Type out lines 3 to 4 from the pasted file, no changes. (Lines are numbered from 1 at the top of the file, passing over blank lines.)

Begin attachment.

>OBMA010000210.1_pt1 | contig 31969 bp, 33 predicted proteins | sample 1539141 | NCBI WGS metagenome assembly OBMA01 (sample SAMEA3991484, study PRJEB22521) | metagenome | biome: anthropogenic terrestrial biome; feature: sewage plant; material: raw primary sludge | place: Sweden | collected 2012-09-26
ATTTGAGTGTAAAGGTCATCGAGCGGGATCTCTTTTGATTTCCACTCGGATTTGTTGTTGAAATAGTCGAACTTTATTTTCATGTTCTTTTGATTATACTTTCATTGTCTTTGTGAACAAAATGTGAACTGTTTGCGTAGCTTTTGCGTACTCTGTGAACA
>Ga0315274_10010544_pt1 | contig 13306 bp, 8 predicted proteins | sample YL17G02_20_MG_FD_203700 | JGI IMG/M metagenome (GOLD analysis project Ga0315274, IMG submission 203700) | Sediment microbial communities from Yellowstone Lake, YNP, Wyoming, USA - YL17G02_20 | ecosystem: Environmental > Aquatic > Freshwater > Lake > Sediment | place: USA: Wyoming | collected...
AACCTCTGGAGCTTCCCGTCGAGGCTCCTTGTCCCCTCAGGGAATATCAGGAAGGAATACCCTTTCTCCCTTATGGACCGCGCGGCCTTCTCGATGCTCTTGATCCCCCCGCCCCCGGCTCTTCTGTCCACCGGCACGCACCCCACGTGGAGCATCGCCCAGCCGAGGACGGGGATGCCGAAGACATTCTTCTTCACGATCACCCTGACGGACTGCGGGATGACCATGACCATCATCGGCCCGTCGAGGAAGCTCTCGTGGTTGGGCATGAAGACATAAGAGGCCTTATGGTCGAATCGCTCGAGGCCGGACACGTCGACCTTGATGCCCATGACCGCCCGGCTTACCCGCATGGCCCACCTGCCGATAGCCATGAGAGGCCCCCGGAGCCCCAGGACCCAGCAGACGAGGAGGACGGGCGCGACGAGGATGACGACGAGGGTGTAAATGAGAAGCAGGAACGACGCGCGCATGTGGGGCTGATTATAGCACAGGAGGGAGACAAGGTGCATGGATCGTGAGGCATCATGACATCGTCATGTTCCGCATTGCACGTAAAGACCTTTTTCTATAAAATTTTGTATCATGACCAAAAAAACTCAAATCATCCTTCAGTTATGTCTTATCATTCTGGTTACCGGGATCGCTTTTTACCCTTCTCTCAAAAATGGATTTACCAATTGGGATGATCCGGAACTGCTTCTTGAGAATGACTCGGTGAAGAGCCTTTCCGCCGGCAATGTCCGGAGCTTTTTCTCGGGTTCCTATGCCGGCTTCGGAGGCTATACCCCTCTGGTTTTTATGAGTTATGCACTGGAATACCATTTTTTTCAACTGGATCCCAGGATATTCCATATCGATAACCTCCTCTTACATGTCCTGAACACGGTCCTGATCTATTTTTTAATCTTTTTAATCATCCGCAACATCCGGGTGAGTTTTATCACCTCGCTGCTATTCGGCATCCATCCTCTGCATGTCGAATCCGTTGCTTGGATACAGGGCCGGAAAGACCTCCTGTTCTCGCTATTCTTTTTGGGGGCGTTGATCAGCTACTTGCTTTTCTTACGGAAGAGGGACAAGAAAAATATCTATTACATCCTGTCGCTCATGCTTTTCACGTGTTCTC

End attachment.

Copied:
>Ga0315274_10010544_pt1 | contig 13306 bp, 8 predicted proteins | sample YL17G02_20_MG_FD_203700 | JGI IMG/M metagenome (GOLD analysis project Ga0315274, IMG submission 203700) | Sediment microbial communities from Yellowstone Lake, YNP, Wyoming, USA - YL17G02_20 | ecosystem: Environmental > Aquatic > Freshwater > Lake > Sediment | place: USA: Wyoming | collected...
AACCTCTGGAGCTTCCCGTCGAGGCTCCTTGTCCCCTCAGGGAATATCAGGAAGGAATACCCTTTCTCCCTTATGGACCGCGCGGCCTTCTCGATGCTCTTGATCCCCCCGCCCCCGGCTCTTCTGTCCACCGGCACGCACCCCACGTGGAGCATCGCCCAGCCGAGGACGGGGATGCCGAAGACATTCTTCTTCACGATCACCCTGACGGACTGCGGGATGACCATGACCATCATCGGCCCGTCGAGGAAGCTCTCGTGGTTGGGCATGAAGACATAAGAGGCCTTATGGTCGAATCGCTCGAGGCCGGACACGTCGACCTTGATGCCCATGACCGCCCGGCTTACCCGCATGGCCCACCTGCCGATAGCCATGAGAGGCCCCCGGAGCCCCAGGACCCAGCAGACGAGGAGGACGGGCGCGACGAGGATGACGACGAGGGTGTAAATGAGAAGCAGGAACGACGCGCGCATGTGGGGCTGATTATAGCACAGGAGGGAGACAAGGTGCATGGATCGTGAGGCATCATGACATCGTCATGTTCCGCATTGCACGTAAAGACCTTTTTCTATAAAATTTTGTATCATGACCAAAAAAACTCAAATCATCCTTCAGTTATGTCTTATCATTCTGGTTACCGGGATCGCTTTTTACCCTTCTCTCAAAAATGGATTTACCAATTGGGATGATCCGGAACTGCTTCTTGAGAATGACTCGGTGAAGAGCCTTTCCGCCGGCAATGTCCGGAGCTTTTTCTCGGGTTCCTATGCCGGCTTCGGAGGCTATACCCCTCTGGTTTTTATGAGTTATGCACTGGAATACCATTTTTTTCAACTGGATCCCAGGATATTCCATATCGATAACCTCCTCTTACATGTCCTGAACACGGTCCTGATCTATTTTTTAATCTTTTTAATCATCCGCAACATCCGGGTGAGTTTTATCACCTCGCTGCTATTCGGCATCCATCCTCTGCATGTCGAATCCGTTGCTTGGATACAGGGCCGGAAAGACCTCCTGTTCTCGCTATTCTTTTTGGGGGCGTTGATCAGCTACTTGCTTTTCTTACGGAAGAGGGACAAGAAAAATATCTATTACATCCTGTCGCTCATGCTTTTCACGTGTTCTC